This post is part of a monthly series that explores the historical applications of building materials and systems through resources from the Building Technology Heritage Library (BTHL), an online collection of AEC catalogs, brochures, trade publications, and more. The BTHL is a project of the Association for Preservation Technology, an international building preservation organization
Now known as concrete masonry units, concrete blocks exploded onto the building scene in the late 19th century with a flurry of different patents for block designs and production. After Harmon Palmer invented the first commercially successful concrete block machine in 1900, the industry expanded rapidly with multiple manufacturers producing the blocks with their stone-like surface created through either a mold or the use of special aggregates in the concrete mix. Although stonelike concrete blocks were popular for the first quarter of the 20th century, they fell out of fashion following World War II.
Manufacturers marketed concrete block as an economical building material that was also ideal for industrial, agricultural, and residential projects. As the block became associated with such utilitarian structures, it transitioned into a supporting role as a substrate for applied finishes, such as stucco. In a 1925 catalog for concrete block, artist Alfonso Lannelli was quoted as saying that “stucco becomes a sensitive medium through which the texture-and-tone qualities of each period can be expressed.“ One noteworthy exception, however, was the 1950s and 1960s "screen block," which allowed concrete block to assume a major design role. These ornamental screen block designs created free-standing walls that served as partitions while allowing the passage of air.
Catalogue of the Century Cement Machine Company: Manufacturers of the Hercules Cement Stone Machine, Century Cement Machine Co., Rochester, N.Y., 1907
The use of concrete to imitate stone started with its initial name—it was called Portland Cement due to its resemblance to the Portland stone found in England. “Cast stone” was also used to describe a variety of cementitious products that replicate stone; in the early 20th century, concrete blocks with a “rock face” became particularly popular. In most cases, the formwork was created to simulate the appearance of rock. Later versions were done with custom concrete mixes so that the block surface also had a “stone-like” appearance.
Concrete machinery: Triumph, Wizard and Knox Block Machines, Sears Roebuck & Co., Chicago, 1915
Sears, Roebuck & Co. sold the equipment to make decorative concrete blocks with a variety of designs.
Concrete Building Block and Brick, Portland Cement Association, Chicago, 1918
This publication includes examples of concrete block structures from across the U.S. as well as technical specifications for “concrete architectural stone building blocks.” It alleges a “greatly increased popularity of concrete as a building material" and "the many ways of giving concrete block and brick a very attractive finish.”
The Zagelmeyer System of Casting Plain and Granite Faced Concrete Building Blocks, Concrete Brick, Zagelmeyer Cast Stone Block Machinery Co., Bay City, Mich., 1923
“The Zagelmeyer system makes it possible to manufacture a perfect concrete block, but also that the process of applying a pure, sparkling granite facing is a crowning feature that distinguishes this project as the last work in concrete block.”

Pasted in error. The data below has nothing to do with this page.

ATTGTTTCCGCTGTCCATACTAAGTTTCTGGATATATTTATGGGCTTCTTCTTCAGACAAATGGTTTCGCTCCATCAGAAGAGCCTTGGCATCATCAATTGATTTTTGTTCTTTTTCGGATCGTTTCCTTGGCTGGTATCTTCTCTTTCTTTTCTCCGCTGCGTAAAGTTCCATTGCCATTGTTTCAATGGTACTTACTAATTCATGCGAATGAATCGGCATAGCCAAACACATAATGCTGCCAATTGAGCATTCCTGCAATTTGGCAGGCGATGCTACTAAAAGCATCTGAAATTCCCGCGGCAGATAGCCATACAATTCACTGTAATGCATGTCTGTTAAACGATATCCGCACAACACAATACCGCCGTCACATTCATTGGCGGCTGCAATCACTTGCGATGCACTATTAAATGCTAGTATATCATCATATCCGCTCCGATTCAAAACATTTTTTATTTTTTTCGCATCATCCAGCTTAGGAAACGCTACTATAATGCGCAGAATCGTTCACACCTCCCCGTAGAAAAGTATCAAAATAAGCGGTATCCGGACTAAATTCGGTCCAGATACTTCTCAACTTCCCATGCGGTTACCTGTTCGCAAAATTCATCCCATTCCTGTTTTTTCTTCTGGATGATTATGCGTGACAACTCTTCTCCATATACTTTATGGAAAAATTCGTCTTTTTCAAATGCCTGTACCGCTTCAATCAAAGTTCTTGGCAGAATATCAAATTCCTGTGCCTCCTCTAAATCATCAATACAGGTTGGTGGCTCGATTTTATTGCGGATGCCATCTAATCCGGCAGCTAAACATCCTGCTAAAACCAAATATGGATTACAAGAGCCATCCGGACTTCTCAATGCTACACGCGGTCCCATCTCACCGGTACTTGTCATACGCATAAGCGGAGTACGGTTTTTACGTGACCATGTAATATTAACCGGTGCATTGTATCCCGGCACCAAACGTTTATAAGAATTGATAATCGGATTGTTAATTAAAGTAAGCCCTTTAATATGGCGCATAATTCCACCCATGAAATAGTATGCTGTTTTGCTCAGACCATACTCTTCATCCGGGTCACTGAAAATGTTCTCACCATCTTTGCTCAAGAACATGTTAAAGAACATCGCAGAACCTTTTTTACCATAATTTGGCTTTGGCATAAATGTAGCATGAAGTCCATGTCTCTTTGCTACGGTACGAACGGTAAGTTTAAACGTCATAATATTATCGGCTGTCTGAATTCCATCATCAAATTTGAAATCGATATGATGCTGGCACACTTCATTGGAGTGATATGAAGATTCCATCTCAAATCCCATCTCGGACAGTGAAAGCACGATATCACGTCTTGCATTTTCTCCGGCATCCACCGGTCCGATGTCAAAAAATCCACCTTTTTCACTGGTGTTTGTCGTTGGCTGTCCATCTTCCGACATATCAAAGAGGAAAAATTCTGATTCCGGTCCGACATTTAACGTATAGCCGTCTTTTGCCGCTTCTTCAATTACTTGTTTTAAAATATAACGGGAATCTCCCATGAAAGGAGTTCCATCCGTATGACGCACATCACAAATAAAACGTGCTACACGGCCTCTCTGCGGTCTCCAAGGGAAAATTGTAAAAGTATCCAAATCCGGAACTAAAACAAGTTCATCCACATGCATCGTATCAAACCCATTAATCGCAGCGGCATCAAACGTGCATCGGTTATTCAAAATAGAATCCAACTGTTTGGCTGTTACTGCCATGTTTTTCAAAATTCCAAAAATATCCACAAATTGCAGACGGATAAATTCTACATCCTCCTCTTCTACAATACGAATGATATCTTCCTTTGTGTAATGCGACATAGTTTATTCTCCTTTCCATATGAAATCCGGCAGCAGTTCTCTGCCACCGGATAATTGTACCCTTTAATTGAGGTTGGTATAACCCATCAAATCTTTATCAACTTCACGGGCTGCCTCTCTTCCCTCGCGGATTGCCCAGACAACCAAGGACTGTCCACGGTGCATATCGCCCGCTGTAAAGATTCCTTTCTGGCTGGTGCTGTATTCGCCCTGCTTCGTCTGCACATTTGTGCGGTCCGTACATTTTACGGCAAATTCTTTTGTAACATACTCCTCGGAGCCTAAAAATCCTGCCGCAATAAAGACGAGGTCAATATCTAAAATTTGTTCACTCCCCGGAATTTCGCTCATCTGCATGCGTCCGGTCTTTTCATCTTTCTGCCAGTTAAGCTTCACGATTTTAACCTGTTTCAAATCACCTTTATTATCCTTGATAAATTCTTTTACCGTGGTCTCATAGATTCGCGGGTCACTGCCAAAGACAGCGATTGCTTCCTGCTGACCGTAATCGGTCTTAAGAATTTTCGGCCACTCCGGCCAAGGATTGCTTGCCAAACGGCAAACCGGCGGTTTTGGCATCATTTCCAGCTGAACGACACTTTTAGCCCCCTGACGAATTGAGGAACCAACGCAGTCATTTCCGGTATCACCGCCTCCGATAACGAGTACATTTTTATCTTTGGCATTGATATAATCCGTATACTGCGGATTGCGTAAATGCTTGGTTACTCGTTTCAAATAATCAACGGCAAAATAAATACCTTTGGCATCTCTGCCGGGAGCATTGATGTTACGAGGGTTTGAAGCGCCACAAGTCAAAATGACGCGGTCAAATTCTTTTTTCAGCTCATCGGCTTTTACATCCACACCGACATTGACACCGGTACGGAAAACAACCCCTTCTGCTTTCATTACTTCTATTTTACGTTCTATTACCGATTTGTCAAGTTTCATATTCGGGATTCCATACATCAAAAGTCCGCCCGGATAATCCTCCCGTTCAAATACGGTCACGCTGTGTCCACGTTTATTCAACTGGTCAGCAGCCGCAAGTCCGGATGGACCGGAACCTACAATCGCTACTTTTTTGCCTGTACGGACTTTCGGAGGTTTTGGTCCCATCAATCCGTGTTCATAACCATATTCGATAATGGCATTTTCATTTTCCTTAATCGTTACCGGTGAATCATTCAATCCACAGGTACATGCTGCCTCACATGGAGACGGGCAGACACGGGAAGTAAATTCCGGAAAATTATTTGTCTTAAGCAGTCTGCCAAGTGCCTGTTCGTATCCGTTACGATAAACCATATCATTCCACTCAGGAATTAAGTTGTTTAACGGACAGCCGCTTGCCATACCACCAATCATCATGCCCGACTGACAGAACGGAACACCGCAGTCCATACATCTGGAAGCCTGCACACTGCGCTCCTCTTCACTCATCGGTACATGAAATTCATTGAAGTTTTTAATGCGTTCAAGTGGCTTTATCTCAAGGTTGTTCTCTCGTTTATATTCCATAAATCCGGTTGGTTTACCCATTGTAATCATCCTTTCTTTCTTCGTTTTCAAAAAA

Straub Cinder Building Blocks: A Consideration of the Architectural and Structural Availability ... with working plans and instructions, National Cinder Concrete Products Association, U.S., 1925
One of the most comprehensive documents on concrete block for its era, this publication includes design details andtesting data on structural and fire ratings.. A special section covers the use of stucco over concrete block—a popular design choice for the era.
Waylite-Superock: the modern building material: plan book, Waylite Co., Chicago, 1939
Waylite Co. created Waylite-Superock through a process that gave concrete block a lighter weight and higher insulation value than other concrete block materials. This also improved its fire resistance. This publication features a dozen house plans and examples of commercial and agricultural buildings.
Recommended Practices for Laying Concrete Block, Portland Cement Association, Chicago, 1954
This publication for masons includes details on the mortars, coursing, tooling, and anchoring systems that represent the best concrete block practices.
Popular Mechanics' Famous Concrete Block House, Popular Mechanics Press, James R. Ward, Chicago, 1949
This book “describes step by step the construction of a five-room, concrete-block house from the first shovelful of soil for the foundation excavation to the last swipe of the paintbrush.”
Duro Concrete Masonry Units, Duro Block Co., Cincinnati, 1957
The Duro Block Co. offered four different aggregate mixes for heavy- and light-weight concrete block.
Welcome to the Pavilion: Fashion Gateway to the Wonderful New World of Block, National Concrete Masonry Association, Chicago, 1959
The concrete block “screen wall” appears in this publication, which recognizes the architects who designed the various specialty and decorative units.
Waylite, Waylite Co., Bethlehem, Pa., 1960
The Waylite Co patented a process that made its block lighter than other blocks with improved insulation and acoustic properties. This 1960 catalog also featured a wide range of bonding patterns for both interior and exterior applications.